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Agriculture

World's largest agriculture show kicks off in Berlin

The world's biggest show for agriculture and horticulture has started in Berlin, with close to 70 nations participating. Organizers have said the event will focus on food safety, quality and price policies.

Marking its 78th anniversary, Berlin's international agriculture and horticulture show, also known as "Green Week," opened on Thursday in the presence of German Agriculture and Consumer Protection Minister Ilse Aigner.

The world's biggest display of agricultural produce from around the globe will have ten days to attract an expected 400,000 visitors keen to see and taste food items or learn about sector trends and services from over 1,600 exhibitors from 67 nations. Among them are newcomers Kosovo and Sudan.

The show is once again being accompanied by a broad range of specialist forums, debates and policy meetings to focus on issues ranging from food security and safety to global pricing policies.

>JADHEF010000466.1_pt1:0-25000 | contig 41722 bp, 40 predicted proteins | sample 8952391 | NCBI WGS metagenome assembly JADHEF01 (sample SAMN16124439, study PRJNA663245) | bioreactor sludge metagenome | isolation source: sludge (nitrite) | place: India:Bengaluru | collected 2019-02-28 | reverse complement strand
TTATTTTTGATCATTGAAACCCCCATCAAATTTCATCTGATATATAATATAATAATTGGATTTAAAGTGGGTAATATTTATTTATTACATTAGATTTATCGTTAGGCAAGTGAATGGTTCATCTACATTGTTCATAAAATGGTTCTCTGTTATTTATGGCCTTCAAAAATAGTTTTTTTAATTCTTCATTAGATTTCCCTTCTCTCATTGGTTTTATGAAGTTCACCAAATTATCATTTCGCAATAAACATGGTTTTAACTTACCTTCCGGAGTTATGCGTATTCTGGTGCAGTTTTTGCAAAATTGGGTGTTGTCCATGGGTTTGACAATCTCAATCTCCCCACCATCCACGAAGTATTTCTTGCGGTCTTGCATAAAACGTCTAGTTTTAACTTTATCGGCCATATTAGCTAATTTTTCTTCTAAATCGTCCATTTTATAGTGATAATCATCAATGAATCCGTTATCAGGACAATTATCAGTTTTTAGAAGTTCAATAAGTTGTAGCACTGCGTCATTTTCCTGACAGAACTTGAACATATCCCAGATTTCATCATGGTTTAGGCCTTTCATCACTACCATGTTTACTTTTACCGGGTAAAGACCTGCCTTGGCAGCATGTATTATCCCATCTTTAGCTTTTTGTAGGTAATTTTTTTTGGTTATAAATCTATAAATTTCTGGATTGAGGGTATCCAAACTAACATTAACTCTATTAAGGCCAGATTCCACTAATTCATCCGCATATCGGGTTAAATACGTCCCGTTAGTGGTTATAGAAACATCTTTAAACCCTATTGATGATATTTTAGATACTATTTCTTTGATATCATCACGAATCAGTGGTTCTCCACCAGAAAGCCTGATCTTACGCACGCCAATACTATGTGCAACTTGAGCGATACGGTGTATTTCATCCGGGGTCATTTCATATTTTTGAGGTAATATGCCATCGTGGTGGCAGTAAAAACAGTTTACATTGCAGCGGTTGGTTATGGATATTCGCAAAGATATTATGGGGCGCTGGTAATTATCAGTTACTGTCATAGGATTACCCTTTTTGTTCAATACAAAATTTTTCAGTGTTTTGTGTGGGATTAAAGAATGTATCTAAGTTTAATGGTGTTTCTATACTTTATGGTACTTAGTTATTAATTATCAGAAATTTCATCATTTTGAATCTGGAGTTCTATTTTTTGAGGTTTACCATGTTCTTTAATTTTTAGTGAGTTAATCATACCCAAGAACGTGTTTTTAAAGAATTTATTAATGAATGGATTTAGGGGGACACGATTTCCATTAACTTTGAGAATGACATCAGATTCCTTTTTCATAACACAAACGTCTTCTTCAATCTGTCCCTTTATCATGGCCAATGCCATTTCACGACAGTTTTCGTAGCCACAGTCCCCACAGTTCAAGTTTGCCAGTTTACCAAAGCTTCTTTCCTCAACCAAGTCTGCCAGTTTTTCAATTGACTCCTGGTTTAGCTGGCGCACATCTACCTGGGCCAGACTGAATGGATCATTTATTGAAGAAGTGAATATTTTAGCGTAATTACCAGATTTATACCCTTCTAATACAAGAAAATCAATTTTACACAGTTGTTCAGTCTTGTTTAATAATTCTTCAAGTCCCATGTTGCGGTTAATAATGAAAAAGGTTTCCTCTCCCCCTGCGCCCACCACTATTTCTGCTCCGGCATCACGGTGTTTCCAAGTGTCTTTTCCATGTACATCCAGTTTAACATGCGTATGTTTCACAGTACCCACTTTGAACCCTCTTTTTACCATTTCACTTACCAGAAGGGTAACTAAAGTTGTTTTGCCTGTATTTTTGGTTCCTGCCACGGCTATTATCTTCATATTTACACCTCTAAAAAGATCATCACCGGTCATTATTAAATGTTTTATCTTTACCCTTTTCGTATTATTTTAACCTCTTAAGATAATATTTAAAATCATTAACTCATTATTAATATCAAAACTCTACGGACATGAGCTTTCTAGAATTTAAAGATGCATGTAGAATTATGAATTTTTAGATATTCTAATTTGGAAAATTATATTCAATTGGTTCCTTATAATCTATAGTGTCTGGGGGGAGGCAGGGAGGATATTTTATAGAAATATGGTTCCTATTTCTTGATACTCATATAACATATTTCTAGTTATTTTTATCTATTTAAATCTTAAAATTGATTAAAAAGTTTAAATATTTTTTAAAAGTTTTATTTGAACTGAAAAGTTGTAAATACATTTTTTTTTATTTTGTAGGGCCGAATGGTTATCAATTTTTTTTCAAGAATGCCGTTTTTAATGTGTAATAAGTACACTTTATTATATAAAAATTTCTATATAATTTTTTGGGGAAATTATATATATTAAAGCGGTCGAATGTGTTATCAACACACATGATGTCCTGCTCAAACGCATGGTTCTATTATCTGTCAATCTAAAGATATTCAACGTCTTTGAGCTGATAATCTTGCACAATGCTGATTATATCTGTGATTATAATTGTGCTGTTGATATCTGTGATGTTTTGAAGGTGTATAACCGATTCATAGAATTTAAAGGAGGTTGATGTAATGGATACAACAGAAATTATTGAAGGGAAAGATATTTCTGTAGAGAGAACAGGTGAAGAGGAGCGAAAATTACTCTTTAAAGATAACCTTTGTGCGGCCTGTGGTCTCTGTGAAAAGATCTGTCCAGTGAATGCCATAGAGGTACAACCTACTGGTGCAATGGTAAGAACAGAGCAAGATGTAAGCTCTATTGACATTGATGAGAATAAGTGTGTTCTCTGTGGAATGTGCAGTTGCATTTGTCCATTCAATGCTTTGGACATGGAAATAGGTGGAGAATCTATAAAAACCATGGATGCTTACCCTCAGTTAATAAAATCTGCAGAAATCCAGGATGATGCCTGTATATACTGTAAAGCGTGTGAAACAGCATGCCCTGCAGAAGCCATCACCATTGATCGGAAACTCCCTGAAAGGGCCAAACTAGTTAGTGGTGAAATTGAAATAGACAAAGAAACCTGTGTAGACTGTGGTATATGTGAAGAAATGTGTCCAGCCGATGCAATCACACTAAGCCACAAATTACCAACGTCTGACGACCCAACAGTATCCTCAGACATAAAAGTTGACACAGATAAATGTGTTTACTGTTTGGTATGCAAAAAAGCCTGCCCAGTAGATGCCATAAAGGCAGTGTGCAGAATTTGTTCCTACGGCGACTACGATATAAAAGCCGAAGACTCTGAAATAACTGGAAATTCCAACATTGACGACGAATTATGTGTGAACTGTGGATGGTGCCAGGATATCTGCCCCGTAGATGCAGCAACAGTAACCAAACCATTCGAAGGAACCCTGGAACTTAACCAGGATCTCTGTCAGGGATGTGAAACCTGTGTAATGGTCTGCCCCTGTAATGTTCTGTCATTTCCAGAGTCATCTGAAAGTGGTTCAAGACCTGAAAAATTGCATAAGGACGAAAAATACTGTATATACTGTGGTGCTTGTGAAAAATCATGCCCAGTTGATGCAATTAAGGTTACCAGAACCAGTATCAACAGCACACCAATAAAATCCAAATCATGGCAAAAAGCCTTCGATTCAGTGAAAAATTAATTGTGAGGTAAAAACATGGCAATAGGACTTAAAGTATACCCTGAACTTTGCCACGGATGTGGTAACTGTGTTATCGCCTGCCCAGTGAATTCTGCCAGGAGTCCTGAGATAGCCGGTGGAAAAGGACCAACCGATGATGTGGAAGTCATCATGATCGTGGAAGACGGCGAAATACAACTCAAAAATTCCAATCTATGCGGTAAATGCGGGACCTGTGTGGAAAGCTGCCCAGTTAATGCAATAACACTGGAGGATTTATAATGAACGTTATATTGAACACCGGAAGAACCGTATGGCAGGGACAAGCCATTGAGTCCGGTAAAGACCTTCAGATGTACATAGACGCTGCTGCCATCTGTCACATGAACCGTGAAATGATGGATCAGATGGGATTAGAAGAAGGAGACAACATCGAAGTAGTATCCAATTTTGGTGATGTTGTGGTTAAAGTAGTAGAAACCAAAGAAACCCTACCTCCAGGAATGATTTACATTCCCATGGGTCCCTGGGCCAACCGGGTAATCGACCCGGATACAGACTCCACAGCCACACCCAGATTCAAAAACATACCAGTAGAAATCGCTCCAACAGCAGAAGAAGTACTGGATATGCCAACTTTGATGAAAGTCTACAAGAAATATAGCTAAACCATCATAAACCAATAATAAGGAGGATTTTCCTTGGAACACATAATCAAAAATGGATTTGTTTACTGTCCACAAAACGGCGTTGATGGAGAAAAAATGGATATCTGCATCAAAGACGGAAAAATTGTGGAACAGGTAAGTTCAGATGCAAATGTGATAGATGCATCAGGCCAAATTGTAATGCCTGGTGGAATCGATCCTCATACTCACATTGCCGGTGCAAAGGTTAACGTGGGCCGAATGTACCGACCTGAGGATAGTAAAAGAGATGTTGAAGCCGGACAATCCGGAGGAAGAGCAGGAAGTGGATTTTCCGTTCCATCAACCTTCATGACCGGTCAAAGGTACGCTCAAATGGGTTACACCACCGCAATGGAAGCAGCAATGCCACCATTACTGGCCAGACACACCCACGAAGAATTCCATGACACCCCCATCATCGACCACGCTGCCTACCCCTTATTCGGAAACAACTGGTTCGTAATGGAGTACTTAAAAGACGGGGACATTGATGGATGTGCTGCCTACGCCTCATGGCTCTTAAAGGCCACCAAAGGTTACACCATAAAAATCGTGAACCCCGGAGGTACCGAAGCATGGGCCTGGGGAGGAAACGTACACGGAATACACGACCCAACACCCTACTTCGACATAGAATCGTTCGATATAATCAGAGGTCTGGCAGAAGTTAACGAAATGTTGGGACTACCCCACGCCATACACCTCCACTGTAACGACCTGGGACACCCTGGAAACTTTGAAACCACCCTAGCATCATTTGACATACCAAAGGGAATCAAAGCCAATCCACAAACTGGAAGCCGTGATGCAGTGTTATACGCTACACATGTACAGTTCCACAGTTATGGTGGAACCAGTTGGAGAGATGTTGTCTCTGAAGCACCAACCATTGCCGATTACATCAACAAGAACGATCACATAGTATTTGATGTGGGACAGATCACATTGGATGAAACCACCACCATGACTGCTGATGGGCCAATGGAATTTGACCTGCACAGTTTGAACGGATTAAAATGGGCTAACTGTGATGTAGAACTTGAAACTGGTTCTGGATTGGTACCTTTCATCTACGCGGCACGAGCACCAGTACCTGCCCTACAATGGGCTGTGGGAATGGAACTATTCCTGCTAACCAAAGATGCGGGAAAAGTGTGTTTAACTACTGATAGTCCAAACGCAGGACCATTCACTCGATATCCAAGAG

Optimistic outlook

Agricultural experts said the "Green Week" was being held in a rather favorable business environment this year, with no major food scandals having rocked the world or Germany of late.

The president of the German farmers' Association, Joachim Rukwied, said in a statement that agricultural markets in Europe had seen a stable development in recent months. He mentioned that German agricultural produce had been at a premium abroad, with the domestic sector growth soaring by 4.1 percent in 2012 to a total of 170 billion euros ($226 billion) in revenues. He added that 31 percent of all produce was exported.

German Agriculture Minister Ilse Aigner said there was no reason to worry about exploding food prices in the country. "Although the hike in prices was higher than inflation in 2012, food prices continued to be much lower than those in most of our neighboring countries," Aigner told the newspaper Ruhr Nachrichten.

Consumer protection activists said they'd once again use the "Green Week" as a forum to push for better labeling systems for foodstuffs, criticizing that details about ingredients were often insufficient or deceptive.

hg/hc (dapd, dpa)